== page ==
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Snow on the Headlight A Story of the Great Burlington Strike   By: (1855-1914)

Snow on the Headlight A Story of the Great Burlington Strike by Cy Warman

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SNOW ON THE HEADLIGHT

BY CY WARMAN

A Story of the Great Burlington Strike 12mo. Cloth, $1.25

THE STORY OF THE RAILROAD ( The Story of the West Series. ) Illustrated. 12mo. Cloth, $1.50

D. APPLETON & COMPANY NEW YORK

SNOW ON THE HEADLIGHT

A Story of the Great Burlington Strike

BY CY WARMAN

AUTHOR OF THE STORY OF THE RAILROAD, THE EXPRESS MESSENGER, TALES OF AN ENGINEER, FRONTIER STORIES, ETC.

NEW YORK D. APPLETON AND COMPANY MDCCCXCIX

Copyright, 1899, by D. Appleton & Co.

PREFACE

Here is a Decoy Duck stuffed with Oysters. The Duck is mere Fiction: The Oysters are Facts.

If you find the Duck wholesome, and the Oysters hurt you, it is probably because you had a hand in the making of this bit of History, and in the creation of these Facts.

THE AUTHOR

SNOW ON THE HEADLIGHT

CHAPTER FIRST

Good managers are made from messenger boys, brakemen, wipers and telegraphers; just as brave admirals are produced in due time by planting a cadet in a naval school. From two branches of the service come the best equipped men in the railroad world from the motive power department and from the train service. This one came from the mechanical department, and he spent his official life trying to conceal the fact striving to be just to all his employees and to show no partiality towards the department from whence he sprang but always failing.

"These men will not strike," he contended: "The brains of the train are in the engine."

"O, I don't think," Mr. Josler, the general superintendent, would say; and if you followed his accent it would take you right back to the heart of Germany: "Giff me a goot conductor, an' I git over the roat."

No need to ask where he came from.

As the grievance grew in the hands of the "grief" committee, and the belief became fixed in the minds of the officials that the employees were looking for trouble, the situation waxed critical. "Might as well make a clean job of it," the men would say; and then every man who had a grievance, a wound where there had been a grievance or a fear that he might have something to complain of in the future, contributed to the real original grievance until the trouble grew so that it appalled the officials and caused them to stiffen their necks. In this way the men and the management were being wedged farther and farther apart. Finally, the general manager, foreseeing what war would cost the company and the employees, made an effort to reach a settlement, but the very effort was taken as evidence of weakness, and instead of yielding something the men took courage, and lengthened the list of grievances. His predecessor had said to the president of the company when the last settlement was effected: "This is our last compromise. The next time we shall have to fight my back is to the wall." But, when the time came for the struggle, he had not the heart to make the fight, and so resigned and went west, where he died shortly afterwards, and dying, escaped the sorrow that must have been his had he lived to see how his old, much loved employees were made to suffer.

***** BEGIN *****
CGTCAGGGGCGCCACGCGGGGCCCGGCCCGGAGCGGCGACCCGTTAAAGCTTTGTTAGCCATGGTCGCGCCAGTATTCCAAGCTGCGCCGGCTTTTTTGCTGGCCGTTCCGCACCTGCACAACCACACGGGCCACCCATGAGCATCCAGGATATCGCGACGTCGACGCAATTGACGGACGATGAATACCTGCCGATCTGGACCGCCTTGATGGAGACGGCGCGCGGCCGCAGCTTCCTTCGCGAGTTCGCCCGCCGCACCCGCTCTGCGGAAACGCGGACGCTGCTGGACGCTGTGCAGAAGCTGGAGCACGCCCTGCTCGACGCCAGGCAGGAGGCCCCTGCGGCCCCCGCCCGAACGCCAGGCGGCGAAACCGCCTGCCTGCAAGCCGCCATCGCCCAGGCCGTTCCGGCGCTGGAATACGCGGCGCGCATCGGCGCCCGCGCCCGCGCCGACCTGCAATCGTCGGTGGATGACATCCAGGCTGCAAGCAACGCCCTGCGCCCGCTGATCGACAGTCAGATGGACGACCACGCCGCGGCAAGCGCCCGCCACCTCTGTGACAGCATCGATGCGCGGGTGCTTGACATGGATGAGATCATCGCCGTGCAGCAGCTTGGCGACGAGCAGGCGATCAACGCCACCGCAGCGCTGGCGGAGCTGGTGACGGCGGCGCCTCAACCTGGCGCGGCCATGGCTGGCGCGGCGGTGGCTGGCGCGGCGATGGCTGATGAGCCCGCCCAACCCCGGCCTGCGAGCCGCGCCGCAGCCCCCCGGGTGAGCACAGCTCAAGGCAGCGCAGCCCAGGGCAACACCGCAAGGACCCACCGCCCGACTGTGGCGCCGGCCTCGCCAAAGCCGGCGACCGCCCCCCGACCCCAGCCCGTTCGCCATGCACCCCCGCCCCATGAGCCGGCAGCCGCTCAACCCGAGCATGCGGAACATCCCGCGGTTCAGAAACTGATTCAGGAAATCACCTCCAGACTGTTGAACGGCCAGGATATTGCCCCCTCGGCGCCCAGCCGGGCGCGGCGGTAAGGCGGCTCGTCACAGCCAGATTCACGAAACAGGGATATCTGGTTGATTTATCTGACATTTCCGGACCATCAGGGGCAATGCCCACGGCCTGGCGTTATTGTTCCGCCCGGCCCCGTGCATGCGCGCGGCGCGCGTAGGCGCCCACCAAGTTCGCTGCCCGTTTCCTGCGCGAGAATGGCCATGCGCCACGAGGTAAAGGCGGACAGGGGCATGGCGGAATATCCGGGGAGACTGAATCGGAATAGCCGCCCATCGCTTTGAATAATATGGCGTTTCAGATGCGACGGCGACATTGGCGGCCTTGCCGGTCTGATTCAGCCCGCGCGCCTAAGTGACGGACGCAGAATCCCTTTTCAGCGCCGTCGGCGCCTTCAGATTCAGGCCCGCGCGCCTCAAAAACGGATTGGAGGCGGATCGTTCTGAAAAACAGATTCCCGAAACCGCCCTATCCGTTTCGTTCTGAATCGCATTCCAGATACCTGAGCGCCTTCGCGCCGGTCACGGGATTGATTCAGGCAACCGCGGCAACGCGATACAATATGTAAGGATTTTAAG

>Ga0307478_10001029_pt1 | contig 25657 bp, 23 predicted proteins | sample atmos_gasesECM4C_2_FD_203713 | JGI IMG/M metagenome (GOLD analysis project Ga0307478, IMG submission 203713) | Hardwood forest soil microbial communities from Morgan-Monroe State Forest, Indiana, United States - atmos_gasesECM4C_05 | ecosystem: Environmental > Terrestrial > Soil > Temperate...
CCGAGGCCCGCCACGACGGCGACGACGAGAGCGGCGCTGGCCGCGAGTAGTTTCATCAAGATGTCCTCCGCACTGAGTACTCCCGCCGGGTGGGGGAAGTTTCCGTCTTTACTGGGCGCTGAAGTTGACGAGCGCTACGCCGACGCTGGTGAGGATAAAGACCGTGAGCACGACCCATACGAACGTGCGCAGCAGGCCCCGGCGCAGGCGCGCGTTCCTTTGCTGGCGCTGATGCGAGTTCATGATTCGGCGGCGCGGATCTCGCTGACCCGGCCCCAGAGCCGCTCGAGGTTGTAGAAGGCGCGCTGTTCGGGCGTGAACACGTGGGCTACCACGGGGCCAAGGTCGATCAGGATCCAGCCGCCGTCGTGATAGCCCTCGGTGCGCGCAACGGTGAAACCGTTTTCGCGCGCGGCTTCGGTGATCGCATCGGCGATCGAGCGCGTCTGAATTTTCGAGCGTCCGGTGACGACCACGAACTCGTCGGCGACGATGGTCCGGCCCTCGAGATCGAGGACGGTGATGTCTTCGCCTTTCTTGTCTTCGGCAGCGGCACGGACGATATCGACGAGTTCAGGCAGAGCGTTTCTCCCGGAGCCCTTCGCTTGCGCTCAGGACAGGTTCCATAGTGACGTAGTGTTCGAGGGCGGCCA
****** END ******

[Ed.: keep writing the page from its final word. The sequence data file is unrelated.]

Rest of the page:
Now the grievance committee came with an ultimatum to the management. "Yes, or No?" demanded the chairman with a Napoleonic pose. But the general superintendent was loth to answer.

"Yes, or No?"

Mr. Josler hesitated, equivocated, and asked to be allowed to confer with his chief.

"Yes, or No?" demanded the fearless leader, lifting his hand like an auctioneer.

"Vell, eef you put it so, I must say No," said the superintendent and instantly the leader turned on his heel. He did not take the trouble to say good day, but snapped his finger and strode away.

Now the other members of the committee got up and went out, pausing to say good morning to the superintendent who stood up to watch the procession pass out into the wide hall... Continue reading book >>




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